This study also provides introductory evidence for the argument that people suffering from insomnia and similar sleep disorders may be at increased risk of psychosocial issues. Of note, previous studies in the field of psychology and data mining have been successful in quantitatively linking online social media use, negative sentiment, and depression using automated tools [47-50]. In particular, an earlier study also found a significant relationship between Twitter users who tweeted about insomnia and a negative sentiment of those users [51]. We found that, based on AMT sentiment analysis results, Twitter users identified as potentially experiencing sleep issues had significantly lower sentiment portrayed in their tweets, suggesting this group may be experiencing some type of psychosocial disorder. Interestingly, this finding is backed up by findings that sleep group users had fewer friends, fewer followers, and fewer interactions than other users, indicating some level of decreased online social interaction for this group. While the association is an interesting finding, it is preliminary and not conclusive, leaving much to be answered. However, these results provide an excellent starting point for a deeper investigation into the link between sleep issues, psychosocial issues, and social media usage, and warrant further investigation by more focused studies. A logical progression to further investigate these results would be to assess if the social dynamics of individuals are similar in their “real life” as in their online, social media life, or if the two areas differ significantly.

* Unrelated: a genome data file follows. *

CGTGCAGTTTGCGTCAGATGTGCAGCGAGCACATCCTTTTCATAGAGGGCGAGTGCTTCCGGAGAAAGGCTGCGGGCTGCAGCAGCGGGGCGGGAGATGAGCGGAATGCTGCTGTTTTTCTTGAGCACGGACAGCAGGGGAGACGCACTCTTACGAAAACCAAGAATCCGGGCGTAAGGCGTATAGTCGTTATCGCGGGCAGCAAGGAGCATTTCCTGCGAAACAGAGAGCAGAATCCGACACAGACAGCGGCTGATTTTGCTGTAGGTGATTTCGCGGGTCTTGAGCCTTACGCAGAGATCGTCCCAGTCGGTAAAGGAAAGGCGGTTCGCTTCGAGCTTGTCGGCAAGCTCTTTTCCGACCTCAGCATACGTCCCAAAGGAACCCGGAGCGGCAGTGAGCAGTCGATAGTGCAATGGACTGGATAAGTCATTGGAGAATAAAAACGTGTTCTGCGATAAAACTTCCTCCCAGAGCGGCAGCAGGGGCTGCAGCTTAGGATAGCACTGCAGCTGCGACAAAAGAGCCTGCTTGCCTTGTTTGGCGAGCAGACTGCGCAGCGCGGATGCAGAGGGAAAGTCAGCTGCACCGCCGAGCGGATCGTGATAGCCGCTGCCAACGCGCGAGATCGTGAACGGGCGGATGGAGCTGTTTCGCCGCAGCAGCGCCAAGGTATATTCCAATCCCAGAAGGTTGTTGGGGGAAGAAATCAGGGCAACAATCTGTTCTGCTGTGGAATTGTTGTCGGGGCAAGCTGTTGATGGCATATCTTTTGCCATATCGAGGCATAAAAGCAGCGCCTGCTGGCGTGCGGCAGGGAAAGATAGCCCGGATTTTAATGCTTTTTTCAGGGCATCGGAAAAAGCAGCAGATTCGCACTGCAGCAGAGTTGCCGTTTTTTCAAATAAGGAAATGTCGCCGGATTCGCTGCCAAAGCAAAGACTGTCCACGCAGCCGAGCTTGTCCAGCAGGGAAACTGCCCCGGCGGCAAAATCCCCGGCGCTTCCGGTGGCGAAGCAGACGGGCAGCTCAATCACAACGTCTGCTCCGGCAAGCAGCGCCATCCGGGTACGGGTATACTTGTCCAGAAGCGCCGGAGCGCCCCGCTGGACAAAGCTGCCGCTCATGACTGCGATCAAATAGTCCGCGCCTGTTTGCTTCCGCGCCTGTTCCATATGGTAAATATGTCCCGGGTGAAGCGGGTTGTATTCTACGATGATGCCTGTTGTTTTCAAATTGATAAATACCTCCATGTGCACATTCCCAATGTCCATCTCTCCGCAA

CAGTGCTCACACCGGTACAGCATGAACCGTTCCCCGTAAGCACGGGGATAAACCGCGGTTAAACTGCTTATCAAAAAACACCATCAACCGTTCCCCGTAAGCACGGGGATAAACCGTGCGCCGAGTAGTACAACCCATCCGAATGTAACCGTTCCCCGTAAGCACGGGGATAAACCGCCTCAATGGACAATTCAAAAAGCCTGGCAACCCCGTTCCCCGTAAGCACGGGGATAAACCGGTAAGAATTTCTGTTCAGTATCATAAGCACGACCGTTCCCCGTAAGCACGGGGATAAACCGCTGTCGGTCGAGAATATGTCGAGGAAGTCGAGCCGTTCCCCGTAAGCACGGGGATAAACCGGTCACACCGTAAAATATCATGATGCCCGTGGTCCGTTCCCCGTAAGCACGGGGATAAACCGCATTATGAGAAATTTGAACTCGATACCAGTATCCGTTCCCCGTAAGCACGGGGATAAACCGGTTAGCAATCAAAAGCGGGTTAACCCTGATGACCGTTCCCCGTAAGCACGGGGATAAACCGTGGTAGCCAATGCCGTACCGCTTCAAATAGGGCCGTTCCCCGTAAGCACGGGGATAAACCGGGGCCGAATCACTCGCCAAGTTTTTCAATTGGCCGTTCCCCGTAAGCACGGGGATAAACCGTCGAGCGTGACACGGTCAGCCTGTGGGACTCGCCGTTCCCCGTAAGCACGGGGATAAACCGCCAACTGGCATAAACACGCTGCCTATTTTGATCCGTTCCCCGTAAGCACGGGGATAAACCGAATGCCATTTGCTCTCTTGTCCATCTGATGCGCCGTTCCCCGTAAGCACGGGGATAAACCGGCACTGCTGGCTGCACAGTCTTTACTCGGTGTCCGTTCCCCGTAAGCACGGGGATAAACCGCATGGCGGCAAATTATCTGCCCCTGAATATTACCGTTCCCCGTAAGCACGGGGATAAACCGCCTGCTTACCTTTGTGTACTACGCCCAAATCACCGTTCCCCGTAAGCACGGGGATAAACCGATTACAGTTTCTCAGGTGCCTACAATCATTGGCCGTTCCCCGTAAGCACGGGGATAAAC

Given the nature of this study, it is worth briefly discussing the ethical, legal, and social implications of using Twitter data to conduct research on sleep disorders with potential links to psychosocial issues. Unlike other social network sites that restrict view permission of posts to approved friends, Twitter is a microblog with the sole purpose of allowing anyone to view content without prior approval. The privacy policy used by Twitter indicates that users consent to the collection, transfer, manipulation, storage, and disclosure of data that are public, while each user has the ability to change the privacy setting for their account. This study analyzed only tweets that were completely public (ie, no privacy settings were selected by the user). Thus, there was no expectation of privacy by the user. Public Twitter data are considered consistent with other existing public data sources, and as data are only passively analyzed in aggregate, this type of research is generally not considered to fall under the protections of human research. However, active data collection (eg, interaction directly with users) raises legitimate ethical, social, and legal concerns and should be conducted with appropriate caution and Institutional Review Board oversight.